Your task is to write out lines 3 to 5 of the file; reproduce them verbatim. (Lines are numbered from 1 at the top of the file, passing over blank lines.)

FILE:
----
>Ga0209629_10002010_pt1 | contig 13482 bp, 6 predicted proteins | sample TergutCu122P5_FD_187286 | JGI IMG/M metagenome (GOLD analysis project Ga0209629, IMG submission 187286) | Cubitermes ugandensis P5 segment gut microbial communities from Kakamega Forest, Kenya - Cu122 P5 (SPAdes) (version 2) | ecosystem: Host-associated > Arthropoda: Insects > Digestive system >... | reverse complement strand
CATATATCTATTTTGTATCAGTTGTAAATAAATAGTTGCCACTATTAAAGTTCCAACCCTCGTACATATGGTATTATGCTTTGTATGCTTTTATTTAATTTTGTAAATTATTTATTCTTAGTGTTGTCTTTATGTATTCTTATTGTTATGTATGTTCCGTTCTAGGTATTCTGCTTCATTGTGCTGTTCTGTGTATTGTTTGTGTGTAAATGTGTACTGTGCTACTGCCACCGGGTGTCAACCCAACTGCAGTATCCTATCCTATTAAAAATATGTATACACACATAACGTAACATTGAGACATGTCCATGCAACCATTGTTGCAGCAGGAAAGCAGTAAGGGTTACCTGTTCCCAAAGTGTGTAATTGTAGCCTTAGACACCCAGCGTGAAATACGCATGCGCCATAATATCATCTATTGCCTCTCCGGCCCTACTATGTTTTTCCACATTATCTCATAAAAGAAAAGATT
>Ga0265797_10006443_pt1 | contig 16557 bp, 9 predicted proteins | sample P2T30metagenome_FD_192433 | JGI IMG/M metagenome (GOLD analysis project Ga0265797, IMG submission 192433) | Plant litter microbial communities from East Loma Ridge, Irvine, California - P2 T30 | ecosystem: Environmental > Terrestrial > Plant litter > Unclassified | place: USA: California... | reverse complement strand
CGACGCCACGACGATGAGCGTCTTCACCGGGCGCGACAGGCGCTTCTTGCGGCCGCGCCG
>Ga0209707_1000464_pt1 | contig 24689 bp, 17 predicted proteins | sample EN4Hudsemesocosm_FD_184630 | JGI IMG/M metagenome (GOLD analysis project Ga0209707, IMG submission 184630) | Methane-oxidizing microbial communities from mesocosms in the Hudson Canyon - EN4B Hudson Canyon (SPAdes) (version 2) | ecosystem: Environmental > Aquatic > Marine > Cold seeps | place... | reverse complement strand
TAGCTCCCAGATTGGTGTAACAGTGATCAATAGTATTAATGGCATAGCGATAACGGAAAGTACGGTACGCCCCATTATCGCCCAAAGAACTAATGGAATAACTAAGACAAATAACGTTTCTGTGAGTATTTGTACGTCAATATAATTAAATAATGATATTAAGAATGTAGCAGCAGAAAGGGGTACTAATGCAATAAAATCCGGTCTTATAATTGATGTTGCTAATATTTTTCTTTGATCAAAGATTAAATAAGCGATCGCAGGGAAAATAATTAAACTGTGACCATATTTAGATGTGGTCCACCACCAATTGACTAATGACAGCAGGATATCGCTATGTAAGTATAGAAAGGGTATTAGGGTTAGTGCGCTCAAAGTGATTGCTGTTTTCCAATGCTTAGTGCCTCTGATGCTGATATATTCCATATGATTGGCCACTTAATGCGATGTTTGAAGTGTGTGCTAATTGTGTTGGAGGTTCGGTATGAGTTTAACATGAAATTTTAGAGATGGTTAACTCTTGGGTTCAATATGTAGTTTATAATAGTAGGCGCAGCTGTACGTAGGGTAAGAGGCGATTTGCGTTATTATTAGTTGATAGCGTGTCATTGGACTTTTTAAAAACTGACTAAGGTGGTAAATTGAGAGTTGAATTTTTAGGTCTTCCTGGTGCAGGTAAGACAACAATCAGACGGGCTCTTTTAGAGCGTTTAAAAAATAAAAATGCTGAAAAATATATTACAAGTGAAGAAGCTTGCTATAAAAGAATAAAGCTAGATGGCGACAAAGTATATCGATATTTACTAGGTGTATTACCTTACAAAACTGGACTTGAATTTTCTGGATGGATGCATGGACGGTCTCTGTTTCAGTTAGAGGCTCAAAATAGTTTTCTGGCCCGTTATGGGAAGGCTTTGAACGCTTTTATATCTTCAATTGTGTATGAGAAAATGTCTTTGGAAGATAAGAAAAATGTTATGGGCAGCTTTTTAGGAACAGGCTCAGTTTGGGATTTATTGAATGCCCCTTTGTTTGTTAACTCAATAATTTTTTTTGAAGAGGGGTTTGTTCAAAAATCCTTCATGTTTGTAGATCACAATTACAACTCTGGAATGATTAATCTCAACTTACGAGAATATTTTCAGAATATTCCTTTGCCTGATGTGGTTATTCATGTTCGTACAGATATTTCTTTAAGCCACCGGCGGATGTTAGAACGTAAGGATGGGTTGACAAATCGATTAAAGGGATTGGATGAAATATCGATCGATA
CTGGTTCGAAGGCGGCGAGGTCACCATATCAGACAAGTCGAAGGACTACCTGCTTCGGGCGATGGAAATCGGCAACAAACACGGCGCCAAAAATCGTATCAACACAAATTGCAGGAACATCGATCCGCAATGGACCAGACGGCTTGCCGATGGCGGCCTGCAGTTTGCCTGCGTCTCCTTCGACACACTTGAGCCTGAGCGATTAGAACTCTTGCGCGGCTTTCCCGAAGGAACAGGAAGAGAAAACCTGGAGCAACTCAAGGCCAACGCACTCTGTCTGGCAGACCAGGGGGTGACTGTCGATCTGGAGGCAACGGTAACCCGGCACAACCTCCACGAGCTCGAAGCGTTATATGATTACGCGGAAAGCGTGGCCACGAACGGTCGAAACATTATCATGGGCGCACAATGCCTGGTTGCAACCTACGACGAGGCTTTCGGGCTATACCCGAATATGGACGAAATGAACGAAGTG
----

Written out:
>Ga0265797_10006443_pt1 | contig 16557 bp, 9 predicted proteins | sample P2T30metagenome_FD_192433 | JGI IMG/M metagenome (GOLD analysis project Ga0265797, IMG submission 192433) | Plant litter microbial communities from East Loma Ridge, Irvine, California - P2 T30 | ecosystem: Environmental > Terrestrial > Plant litter > Unclassified | place: USA: California... | reverse complement strand
CGACGCCACGACGATGAGCGTCTTCACCGGGCGCGACAGGCGCTTCTTGCGGCCGCGCCG
>Ga0209707_1000464_pt1 | contig 24689 bp, 17 predicted proteins | sample EN4Hudsemesocosm_FD_184630 | JGI IMG/M metagenome (GOLD analysis project Ga0209707, IMG submission 184630) | Methane-oxidizing microbial communities from mesocosms in the Hudson Canyon - EN4B Hudson Canyon (SPAdes) (version 2) | ecosystem: Environmental > Aquatic > Marine > Cold seeps | place... | reverse complement strand